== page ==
Honor of the Sky,
Temple of the Divinity,
Fountain of the Gardens,
Serene as the Moon,
Bright as the Sun,
Garden Enclosed,
Temple of the Living God,
Light of Nazareth,
Beauty of the World,
Queen of Life,
Ladder of Heaven,
Mother of God.
Pray for us.

Monday, August 20, 2012

St. Bernard on Our Lady

To quote from the great Cistercian saint and Doctor:
If squalls of temptations arise, or thou fall upon the rocks of tribulation, look to the star, call upon Mary. If thou art tossed by the waves of pride or ambition, detraction or envy, look to the star, call upon Mary. If anger or avarice or the desires of the flesh dash against the ship of thy soul, turn thine eyes towards Mary. If, trouble by the enormity of thy crimes, ashamed of thy guilty conscience, terrified by dread of the judgment, thou beginnest to sink into sink into the gulf of sadness or the abyss of despair, think of Mary. In dangers, in anguish, in doubt, think of Mary, call upon Mary. Let her be ever on thy lips, ever in thy heart; and the better to obtain the help of her prayers, imitate the example of her life. Following her, thou strayest not; invoking her, thou despairest not; thinking of her, thou wanderest not; upheld by her, thou fallest not; shielded by her, thou fearest not; guided by her, thou growest not weary; favoured by her, thou reachest the goal. And thus dost thou experience in thyself how good is that saying: And the Virgin's name was Mary' [from a homily of St. Bernard of Clairvaux....] (Read more.)

Saturday, August 11, 2012

Saint Clare

Today is the feast of the great Holy Mother St. Clare. Don Marco reflects:
There is something singularly appealing about Saint Clare of Assisi. In many ways she resembles her brother and father in Christ, Saint Francis, and yet Clare is Clare . . . fearless, spontaneous, unconventional, and strong-willed. She could have satisfied the expectations of her family and of society by marrying some promising young nobleman. Or she could have entered some respectable and established monastery; with her family background and her personal gifts, she would certainly have become a grand Lady Abbess and wielded the crosier over a comfortable little monastic domain, but Clare cared little for conventions and respectability. She did not hesitate to put behind her “houses, brothers, sisters, father, mother, children and land” (Mt 19:29) for the sake of Jesus Christ and of His Gospel.

Friday, August 10, 2012

Women and Silence


Let women keep silence in the churches: for it is not permitted them to speak, but to be subject, as also the law saith. But if they would learn any thing, let them ask their husbands at home. For it is a shame for a woman to speak in the church. ~I Corinthians 14: 34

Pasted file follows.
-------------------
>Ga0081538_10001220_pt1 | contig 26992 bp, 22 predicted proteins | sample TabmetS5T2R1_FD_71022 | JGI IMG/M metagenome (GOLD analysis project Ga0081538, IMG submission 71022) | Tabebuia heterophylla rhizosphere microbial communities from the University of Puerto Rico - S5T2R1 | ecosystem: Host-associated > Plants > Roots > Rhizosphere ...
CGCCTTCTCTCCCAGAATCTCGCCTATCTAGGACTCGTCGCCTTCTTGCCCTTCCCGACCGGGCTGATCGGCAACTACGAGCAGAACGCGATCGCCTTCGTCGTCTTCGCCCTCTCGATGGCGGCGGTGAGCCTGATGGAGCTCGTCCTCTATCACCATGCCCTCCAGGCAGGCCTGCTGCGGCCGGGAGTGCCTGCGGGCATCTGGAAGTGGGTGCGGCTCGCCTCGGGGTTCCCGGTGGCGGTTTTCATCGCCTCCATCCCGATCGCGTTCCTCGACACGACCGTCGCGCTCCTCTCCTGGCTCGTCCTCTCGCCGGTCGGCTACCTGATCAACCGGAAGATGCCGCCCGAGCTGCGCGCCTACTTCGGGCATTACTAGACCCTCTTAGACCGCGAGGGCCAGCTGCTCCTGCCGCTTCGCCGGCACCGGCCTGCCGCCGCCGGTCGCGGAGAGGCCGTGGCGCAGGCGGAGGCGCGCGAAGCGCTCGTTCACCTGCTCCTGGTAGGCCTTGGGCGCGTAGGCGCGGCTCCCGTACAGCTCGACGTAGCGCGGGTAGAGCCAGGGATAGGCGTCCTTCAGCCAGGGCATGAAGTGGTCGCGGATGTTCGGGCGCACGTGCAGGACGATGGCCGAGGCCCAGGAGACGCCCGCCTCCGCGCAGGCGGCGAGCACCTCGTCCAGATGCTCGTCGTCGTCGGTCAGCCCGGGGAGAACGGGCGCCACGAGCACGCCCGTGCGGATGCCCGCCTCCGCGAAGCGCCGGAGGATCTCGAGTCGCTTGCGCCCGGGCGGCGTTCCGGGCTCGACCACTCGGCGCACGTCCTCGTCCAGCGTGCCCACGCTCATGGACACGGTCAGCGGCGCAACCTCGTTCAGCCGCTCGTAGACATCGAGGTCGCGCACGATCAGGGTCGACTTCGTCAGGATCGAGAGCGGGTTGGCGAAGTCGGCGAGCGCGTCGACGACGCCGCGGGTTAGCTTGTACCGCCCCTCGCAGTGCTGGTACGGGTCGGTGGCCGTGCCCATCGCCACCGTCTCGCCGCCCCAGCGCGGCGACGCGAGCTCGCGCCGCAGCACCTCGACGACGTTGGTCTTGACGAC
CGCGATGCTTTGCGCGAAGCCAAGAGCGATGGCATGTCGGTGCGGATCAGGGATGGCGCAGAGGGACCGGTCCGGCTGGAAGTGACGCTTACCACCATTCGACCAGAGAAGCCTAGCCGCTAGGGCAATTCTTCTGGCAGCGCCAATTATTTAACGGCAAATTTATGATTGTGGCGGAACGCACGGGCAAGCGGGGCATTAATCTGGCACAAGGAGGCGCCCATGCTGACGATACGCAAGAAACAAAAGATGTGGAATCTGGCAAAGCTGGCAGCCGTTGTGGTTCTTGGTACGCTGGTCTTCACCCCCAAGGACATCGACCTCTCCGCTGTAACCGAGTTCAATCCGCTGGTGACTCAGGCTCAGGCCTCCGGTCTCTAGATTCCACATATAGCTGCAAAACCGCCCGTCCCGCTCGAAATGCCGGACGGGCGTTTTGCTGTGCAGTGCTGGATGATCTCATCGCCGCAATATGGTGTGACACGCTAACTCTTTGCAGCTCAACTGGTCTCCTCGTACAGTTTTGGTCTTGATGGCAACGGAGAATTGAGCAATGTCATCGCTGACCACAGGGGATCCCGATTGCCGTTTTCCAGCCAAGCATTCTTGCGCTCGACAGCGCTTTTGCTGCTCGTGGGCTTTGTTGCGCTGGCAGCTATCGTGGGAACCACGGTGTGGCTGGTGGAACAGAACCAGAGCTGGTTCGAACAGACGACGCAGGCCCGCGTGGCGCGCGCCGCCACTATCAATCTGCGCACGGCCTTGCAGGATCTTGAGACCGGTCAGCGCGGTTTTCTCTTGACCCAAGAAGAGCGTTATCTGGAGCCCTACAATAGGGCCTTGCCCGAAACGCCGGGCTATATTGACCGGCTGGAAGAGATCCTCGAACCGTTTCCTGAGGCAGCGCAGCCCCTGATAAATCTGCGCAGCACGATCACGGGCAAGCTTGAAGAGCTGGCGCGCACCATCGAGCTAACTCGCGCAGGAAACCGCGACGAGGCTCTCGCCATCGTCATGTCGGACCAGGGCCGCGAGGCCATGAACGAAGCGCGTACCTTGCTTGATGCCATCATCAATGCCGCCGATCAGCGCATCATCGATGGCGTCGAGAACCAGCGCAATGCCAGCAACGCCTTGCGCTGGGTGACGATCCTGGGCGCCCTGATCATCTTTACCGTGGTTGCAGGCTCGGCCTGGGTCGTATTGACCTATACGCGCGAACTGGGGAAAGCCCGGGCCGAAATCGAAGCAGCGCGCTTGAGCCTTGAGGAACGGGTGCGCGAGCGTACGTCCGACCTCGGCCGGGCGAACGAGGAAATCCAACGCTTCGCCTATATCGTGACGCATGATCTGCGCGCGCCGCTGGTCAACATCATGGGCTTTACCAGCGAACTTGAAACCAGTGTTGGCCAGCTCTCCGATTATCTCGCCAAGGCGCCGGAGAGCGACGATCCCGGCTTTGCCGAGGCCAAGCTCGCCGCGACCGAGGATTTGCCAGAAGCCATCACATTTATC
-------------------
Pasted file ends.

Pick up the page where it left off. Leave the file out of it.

This elusive verse, when not totally ignored, is a matter of controversy, as scholars and theologians try to explain it away. St. Paul, not caring a fig for political correctness, past or present, wanted it to be clear that women were not to usurp the functions of priests at the altar. On another level, the spiritual director at our Secular Carmelite meeting said that the verse is not to be seen as a negation of women but as a call, a call to silence, both interior and exterior. It is in the deep silence of the soul that spiritual warfare on behalf of the Church, her ministers and her people, is best waged. Many women have sought a life of prayer and have become prayer warriors, from the earliest days of the Church, when Our Lady prayed in the cenacle for the Holy Spirit to descend. Women have sought the contemplative life in great numbers, building monasteries that became centers of learning and culture, where kings and bishops went for advice. Sometimes it harder to fight a long hidden battle, a battle with no glory or outward appreciation, yet it is such battles that win graces for the multitudes. As Dr. Alice von Hildebrand writes:
Because a woman by her very nature is maternal -- for every woman, whether married or unmarried, is called upon to be a biological, psychological or spiritual mother -- she knows intuitively that to give, to nurture, to care for others, to suffer with and for them -- for maternity implies suffering -- is infinitely more valuable in God's sight than to conquer nations and fly to the moon.